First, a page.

Trends observed in the fatigue life curves revealed that shot-peened specimens have a marginally superior life compared to those unpeened, specifically at an intermediate zone of the low- and high-cycle fatigue regions. It was evident however, that peening did not impair the fatigue performance of the material. Optimum peening conditions, on the whole, were found to be better as expected from the Taguchi-fuzzy logic estimations. Furthermore, there was a discernible improvement in endurance by peened specimens when tested at stresses around 300 MPa (line-dot-line in Fig. 4). The fatigue endurance for the unpeened material was approximately 190 MPa, whilst that for the peened at optimum condition was 225 MPa. No discernible difference in fatigue life was observed in the low-cyclic fatigue region (102 < cycles to failure < 105.

Final remarks

Based upon the experimental and numerical results, the following conclusions can be drawn:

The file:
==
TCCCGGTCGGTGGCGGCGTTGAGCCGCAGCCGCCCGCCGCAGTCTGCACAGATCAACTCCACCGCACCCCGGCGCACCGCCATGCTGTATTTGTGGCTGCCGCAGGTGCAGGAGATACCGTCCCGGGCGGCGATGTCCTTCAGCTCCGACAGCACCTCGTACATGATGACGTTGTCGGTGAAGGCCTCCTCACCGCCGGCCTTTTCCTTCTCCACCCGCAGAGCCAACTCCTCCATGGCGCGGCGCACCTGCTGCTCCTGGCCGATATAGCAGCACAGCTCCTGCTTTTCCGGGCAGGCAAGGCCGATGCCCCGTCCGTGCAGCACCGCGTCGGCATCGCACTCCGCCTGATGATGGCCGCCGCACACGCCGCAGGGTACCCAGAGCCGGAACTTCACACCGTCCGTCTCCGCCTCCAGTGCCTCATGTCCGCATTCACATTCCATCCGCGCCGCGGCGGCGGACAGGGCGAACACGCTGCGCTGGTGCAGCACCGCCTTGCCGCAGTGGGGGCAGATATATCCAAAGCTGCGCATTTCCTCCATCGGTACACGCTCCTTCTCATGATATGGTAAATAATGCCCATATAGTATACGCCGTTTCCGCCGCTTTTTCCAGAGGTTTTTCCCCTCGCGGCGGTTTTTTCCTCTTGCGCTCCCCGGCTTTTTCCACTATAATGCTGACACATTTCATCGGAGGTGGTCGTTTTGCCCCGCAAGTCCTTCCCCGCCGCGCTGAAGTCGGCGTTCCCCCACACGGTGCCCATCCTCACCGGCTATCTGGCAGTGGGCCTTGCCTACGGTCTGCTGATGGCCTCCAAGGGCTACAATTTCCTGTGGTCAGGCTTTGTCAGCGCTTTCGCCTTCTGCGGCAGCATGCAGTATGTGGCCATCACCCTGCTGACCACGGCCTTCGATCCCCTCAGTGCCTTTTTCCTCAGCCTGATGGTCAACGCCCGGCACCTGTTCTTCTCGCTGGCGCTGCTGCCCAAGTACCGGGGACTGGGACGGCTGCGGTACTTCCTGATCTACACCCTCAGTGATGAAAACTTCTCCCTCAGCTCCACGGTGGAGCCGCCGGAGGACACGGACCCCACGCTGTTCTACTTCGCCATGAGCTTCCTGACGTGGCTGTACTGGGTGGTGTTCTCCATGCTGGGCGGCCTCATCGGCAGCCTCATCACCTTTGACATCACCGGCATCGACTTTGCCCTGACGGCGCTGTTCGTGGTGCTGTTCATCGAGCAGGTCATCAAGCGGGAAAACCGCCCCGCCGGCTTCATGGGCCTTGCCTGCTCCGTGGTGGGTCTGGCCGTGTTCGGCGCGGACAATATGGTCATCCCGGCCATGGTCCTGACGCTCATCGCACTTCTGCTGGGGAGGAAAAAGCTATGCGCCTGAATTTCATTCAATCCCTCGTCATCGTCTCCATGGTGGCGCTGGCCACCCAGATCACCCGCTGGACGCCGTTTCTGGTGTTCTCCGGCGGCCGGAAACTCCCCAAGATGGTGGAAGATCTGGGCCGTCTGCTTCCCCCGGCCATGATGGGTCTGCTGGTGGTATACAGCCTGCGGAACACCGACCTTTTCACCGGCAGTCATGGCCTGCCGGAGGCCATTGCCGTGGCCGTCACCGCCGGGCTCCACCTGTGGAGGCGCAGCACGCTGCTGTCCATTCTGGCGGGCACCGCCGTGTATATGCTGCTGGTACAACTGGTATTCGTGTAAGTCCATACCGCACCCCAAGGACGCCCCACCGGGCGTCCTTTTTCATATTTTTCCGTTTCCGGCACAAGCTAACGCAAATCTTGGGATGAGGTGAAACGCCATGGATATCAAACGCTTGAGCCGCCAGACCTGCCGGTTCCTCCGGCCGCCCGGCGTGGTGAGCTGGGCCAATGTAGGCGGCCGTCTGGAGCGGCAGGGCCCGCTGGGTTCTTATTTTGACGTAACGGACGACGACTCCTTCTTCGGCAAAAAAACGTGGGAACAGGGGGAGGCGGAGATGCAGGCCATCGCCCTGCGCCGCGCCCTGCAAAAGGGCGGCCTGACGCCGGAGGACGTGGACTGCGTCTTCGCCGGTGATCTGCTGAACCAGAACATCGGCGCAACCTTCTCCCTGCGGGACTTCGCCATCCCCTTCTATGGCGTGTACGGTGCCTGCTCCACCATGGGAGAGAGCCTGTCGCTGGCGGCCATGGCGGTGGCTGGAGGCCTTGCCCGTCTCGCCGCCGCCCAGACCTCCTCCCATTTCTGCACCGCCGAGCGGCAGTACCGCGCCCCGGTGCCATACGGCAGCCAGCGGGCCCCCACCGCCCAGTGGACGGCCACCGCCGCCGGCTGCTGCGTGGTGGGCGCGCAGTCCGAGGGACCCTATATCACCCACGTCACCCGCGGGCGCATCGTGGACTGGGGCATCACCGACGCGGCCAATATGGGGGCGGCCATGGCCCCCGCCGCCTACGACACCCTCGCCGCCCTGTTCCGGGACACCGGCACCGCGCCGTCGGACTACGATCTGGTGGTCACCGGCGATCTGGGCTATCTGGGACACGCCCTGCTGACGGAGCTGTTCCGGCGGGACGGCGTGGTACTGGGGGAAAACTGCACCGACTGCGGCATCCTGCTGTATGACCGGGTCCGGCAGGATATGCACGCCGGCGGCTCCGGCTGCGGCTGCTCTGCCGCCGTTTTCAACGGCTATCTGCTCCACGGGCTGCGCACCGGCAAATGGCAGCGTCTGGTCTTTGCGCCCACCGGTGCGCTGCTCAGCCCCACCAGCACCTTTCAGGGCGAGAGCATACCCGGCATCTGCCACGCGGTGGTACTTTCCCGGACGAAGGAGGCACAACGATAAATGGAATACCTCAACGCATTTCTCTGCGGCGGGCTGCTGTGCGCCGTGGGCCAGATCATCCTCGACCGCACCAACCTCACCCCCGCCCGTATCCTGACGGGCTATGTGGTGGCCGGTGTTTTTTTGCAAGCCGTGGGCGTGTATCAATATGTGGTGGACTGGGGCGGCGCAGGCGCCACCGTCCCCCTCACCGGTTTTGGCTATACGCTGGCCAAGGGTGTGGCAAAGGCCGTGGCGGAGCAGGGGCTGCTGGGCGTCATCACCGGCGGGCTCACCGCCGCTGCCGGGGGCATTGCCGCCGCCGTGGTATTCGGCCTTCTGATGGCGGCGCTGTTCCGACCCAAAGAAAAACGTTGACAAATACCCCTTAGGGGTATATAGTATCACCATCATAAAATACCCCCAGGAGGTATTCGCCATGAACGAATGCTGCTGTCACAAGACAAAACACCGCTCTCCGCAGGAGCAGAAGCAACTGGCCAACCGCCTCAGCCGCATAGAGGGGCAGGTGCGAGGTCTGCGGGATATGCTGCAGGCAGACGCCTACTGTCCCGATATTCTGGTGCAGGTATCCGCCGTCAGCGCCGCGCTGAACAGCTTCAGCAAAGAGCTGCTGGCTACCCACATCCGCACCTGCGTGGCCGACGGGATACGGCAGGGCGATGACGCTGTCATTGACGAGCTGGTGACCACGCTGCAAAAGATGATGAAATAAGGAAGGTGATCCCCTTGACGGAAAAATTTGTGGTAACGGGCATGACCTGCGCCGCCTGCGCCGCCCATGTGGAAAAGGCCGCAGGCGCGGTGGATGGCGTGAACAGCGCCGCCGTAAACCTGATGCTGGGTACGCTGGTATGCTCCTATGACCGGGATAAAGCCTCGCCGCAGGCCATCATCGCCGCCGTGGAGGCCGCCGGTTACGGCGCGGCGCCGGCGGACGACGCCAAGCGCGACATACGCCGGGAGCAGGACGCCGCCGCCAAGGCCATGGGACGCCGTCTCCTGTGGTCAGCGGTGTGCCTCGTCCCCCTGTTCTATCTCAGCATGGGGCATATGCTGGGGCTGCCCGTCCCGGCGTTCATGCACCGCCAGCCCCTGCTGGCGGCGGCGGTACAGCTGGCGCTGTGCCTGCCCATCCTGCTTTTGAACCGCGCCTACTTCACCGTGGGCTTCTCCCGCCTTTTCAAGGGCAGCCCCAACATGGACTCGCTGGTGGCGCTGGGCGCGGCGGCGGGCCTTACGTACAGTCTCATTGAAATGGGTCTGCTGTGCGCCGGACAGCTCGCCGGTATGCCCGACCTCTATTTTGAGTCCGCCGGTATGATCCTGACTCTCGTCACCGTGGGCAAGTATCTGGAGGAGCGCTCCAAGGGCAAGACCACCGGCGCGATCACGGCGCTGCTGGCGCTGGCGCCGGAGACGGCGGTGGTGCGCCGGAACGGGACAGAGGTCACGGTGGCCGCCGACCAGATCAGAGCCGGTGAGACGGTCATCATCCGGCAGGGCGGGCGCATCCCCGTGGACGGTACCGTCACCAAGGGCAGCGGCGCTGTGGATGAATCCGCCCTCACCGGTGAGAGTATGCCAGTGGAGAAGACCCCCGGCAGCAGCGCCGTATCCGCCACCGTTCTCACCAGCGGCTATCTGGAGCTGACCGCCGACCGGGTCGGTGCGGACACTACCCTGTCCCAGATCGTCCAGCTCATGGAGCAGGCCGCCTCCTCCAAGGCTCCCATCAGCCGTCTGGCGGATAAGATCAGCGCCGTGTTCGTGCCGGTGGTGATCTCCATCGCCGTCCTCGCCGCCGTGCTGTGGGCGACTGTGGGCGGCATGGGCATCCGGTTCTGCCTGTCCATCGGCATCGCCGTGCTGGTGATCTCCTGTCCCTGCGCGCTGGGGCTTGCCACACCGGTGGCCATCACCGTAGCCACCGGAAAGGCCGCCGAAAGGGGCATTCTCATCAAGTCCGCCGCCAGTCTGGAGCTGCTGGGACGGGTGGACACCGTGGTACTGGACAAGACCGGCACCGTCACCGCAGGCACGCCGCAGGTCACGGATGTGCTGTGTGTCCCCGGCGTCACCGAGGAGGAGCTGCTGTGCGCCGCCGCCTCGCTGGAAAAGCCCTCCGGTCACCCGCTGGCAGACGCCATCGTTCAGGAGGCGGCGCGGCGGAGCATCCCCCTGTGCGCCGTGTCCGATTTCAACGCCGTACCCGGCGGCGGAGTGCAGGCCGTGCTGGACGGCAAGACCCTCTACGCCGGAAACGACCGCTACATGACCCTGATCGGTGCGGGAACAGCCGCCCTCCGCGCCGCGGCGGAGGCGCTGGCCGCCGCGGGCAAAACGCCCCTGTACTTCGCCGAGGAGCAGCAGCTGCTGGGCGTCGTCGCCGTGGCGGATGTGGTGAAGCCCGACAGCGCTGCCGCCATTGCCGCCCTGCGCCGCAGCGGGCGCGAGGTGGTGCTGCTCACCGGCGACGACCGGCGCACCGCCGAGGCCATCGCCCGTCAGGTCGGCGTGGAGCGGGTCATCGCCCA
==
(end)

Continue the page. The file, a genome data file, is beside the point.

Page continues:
The plethora of variables capable of altering the peening process, and hence fatigue life, is the reason that strict process control of all variables is necessary. The aluminium alloy 2024-T351 peened to predicted optimum conditions (S110, 200%, 90º) exhibited superior fatigue performance than peened to predicted initial conditions, and also to the unpeened surfaces. The best fatigue performance was achieved using the finest shot (S110). Surface integrity degradation precedes fatigue damage. The geometry of the indentation is a prime damage feature. The result of the confirmation experiment and fatigue testing implies that the Taguchi-fuzzy logic methodology is very effective for optimising the multi-response characteristics in shot peening within the ranges of the control factors studied.
The advantages of the Taguchi-fuzzy logic approach compared to classical methods lay in speed, simplicity, and low cost. Therefore, this approach can be considered for applications in engineering situations, as shot peening, laser peening, burnishing, water peening, etc.